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I have that the energy of my model is such that every spin interact with each other:

\begin{equation} E = -\frac{J}{2N}\left(\sum_{i}\sigma_i \right)^2 - h\sum_i\sigma_i \end{equation}

And I have to prove that the partition function $Z$, that is defined as,

\begin{equation} Z = \sum_{\sigma_1,\dots,\sigma_N}e^{-\beta E} \end{equation}

Can be put in the form

\begin{equation} Z = \frac{1}{\sqrt{\pi}}\int_{-\infty}^{+\infty}e^{-x^2}\left[2\cosh \left(\beta h + 2x\sqrt{\frac{\beta J}{2N}}\right)\right]^N\mathrm {dx} \end{equation}

Where we use the Gaussian relation

\begin{equation} e^{y^2} = \frac{1}{\sqrt{\pi}}\int_{-\infty}^{+\infty}e^{-x^2 + 2yx}\mathrm {dx} \end{equation}

I tried to put $y = \sum_i \sigma_i$ working the partition function. If you put that energie in the partition function then $Z$ become

\begin{equation} Z = \sum_{\sigma_1,\dots,\sigma_N}e^{-\beta E} = \sum_{\sigma_1,\dots,\sigma_N}\exp \left\{\frac{\beta J}{2N}\left (\sum_i \sigma_i\right)^2 + \beta h \sum_i \sigma_i \right\} \end{equation}

\begin{equation} = \sum_{\sigma_1,\dots,\sigma_N}\frac{1}{\sqrt{\pi}}\int_{-\infty}^{+\infty}e^{-x^2}\exp\left\{2x\sqrt{\frac{\beta J}{2N}}\sum_i \sigma_i\right\}\mathrm{d}x \exp\left\{\beta h \sum_i \sigma_i\right\} \end{equation}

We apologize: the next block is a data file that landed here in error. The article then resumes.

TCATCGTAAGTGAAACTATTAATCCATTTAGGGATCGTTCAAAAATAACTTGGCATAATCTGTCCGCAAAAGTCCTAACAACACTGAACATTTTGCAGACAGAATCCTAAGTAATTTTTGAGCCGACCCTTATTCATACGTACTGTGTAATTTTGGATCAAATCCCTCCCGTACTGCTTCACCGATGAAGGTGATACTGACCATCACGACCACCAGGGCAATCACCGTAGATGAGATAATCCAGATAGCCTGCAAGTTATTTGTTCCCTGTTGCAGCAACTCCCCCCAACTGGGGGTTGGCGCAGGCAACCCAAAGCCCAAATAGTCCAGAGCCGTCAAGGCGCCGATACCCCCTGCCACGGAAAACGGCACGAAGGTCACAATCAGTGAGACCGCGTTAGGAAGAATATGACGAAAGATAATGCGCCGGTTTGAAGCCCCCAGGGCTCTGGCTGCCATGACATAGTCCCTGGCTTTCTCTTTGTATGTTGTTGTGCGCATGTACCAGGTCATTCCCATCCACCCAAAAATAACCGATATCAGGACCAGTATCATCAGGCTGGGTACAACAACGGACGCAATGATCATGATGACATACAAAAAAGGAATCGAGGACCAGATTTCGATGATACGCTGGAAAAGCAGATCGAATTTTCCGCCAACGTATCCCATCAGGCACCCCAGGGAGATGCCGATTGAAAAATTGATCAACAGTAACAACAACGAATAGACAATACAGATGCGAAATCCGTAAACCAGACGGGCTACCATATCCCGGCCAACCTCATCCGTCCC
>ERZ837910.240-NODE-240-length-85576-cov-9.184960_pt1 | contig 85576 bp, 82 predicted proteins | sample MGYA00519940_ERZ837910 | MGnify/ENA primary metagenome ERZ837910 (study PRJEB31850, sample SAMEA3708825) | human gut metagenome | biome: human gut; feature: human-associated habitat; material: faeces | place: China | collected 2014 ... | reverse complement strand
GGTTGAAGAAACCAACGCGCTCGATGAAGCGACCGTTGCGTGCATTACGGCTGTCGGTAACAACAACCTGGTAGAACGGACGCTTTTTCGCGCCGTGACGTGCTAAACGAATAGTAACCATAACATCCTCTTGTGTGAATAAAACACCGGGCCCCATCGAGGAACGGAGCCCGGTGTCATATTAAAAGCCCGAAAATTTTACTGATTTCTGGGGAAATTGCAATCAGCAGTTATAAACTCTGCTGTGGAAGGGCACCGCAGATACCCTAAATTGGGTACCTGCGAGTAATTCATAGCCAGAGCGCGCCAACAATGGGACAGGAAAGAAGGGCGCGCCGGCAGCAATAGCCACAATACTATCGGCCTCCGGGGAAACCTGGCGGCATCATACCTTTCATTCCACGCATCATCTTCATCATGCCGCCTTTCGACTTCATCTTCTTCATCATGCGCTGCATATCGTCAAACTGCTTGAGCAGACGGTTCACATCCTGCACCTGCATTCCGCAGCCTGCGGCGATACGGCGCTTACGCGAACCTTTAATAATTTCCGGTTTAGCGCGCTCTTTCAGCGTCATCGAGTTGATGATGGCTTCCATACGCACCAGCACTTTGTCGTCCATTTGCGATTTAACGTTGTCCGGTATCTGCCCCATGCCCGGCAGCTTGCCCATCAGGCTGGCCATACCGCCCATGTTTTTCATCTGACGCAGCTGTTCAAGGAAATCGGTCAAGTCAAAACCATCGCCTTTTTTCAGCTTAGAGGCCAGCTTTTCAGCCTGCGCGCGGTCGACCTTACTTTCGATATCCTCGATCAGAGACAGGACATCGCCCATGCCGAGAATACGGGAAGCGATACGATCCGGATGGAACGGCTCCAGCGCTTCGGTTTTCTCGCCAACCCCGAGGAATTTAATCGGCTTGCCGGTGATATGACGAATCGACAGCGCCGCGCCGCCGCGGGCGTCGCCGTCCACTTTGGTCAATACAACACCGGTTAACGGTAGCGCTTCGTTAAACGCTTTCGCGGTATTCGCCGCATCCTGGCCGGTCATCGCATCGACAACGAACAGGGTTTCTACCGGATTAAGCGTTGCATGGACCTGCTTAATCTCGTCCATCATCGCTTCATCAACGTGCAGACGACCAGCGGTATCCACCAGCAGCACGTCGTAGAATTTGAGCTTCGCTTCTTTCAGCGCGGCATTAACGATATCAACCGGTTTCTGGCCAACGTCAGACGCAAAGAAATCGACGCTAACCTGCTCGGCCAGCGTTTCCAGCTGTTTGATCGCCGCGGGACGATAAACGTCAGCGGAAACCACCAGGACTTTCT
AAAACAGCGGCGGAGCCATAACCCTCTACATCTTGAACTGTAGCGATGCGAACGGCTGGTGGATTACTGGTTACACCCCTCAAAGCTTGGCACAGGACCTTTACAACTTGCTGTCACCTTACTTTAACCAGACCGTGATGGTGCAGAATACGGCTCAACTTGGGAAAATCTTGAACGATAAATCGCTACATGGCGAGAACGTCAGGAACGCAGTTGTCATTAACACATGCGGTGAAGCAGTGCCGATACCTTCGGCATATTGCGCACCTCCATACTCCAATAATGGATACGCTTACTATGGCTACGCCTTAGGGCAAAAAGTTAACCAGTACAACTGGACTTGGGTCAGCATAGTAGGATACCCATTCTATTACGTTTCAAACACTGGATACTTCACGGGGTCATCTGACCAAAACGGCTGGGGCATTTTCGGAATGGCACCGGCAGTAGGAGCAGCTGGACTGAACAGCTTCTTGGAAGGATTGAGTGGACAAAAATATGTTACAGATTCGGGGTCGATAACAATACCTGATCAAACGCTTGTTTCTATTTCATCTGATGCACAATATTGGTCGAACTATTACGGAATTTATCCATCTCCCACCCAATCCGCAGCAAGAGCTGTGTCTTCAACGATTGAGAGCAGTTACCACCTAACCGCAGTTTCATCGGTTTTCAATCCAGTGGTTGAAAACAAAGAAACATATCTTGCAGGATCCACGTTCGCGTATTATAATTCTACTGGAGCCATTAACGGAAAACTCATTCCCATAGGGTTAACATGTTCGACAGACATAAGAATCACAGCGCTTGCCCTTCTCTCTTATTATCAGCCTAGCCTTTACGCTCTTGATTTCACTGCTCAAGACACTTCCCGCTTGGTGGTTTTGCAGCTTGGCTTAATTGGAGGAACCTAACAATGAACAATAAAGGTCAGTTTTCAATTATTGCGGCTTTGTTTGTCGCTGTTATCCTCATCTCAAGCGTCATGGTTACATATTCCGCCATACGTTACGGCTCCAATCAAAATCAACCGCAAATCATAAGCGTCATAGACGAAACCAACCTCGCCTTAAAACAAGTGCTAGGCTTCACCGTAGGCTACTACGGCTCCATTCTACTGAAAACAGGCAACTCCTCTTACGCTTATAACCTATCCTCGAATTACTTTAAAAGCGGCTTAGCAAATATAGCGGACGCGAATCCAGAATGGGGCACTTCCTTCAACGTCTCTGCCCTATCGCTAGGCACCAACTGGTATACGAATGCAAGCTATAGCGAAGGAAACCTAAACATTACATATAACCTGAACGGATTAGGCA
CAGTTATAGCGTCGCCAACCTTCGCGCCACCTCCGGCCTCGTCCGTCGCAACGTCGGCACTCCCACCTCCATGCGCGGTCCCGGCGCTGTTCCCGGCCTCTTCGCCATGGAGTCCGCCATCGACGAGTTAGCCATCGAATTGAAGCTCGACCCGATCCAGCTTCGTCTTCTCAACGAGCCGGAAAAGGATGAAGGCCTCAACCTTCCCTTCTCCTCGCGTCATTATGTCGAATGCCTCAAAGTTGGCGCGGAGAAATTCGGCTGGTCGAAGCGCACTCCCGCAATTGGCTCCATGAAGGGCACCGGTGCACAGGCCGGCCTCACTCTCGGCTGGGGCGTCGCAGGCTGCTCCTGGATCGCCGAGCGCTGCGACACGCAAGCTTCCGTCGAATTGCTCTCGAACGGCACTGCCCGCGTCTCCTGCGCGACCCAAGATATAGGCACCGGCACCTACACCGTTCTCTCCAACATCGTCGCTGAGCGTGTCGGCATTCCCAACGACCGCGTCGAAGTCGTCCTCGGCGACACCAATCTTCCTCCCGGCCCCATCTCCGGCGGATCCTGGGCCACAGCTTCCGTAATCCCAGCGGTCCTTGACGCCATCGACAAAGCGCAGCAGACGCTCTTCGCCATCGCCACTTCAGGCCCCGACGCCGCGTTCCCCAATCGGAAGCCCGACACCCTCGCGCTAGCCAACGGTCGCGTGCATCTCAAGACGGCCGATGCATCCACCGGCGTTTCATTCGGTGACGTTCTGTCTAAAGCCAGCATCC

Where I just used the relation above. What I cannot understand is from where the $\cosh$ came from: The sigmas sum and the other some can be put together in the form \begin{equation}\label{equação seis} Z = \frac{1}{\sqrt{\pi}}\int_{-\infty}^{+\infty}e^{-x^2}\left\{\sum_{\sigma_1,\dots,\sigma_N}\exp\left(\left(2\sqrt{\frac{\beta J }{2N}}+\beta h\right)\sum_i \sigma_i\right)\right\}\mathrm{d}x \end{equation}

trivially. Then what I want to know is that how can I prove now that that part will became equal to the $\cosh$ part.

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closed as off-topic by Norbert Schuch, AccidentalFourierTransform, Jon Custer, user36790, Gert Dec 6 '16 at 4:04

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  • $\begingroup$ Just apply the Gaussian relation to the first part of the Boltzmann weight (corresponding to the quadratic part of the Hamiltonian). If you can't do it, this is explained in many textbooks (just google Hubbard-Stratonovich). $\endgroup$ – Yvan Velenik Dec 5 '16 at 7:36
  • $\begingroup$ I will try do this. $\endgroup$ – user78217 Dec 5 '16 at 14:39
  • $\begingroup$ Worked but now I ended up having to show that equality $\endgroup$ – user78217 Dec 7 '16 at 16:00
  • $\begingroup$ Do you mean the Gaussian relation? Just bring the $e^{y^2}$ to the other side and observe that the exponent becomes $-(x+y)^2$. Change variables to $z=x+y$ and the result follows immediately. $\endgroup$ – Yvan Velenik Dec 7 '16 at 16:34
  • $\begingroup$ Sorry, I did not realize you had changed your question. Well, now you just have to sum over the spin values. Note that the function you are summing can be factorized: $e^{A\sum_i \sigma_i} = \prod_i e^{A\sigma_i}$.This means that you can sum over each spin separately. $\endgroup$ – Yvan Velenik Dec 8 '16 at 12:15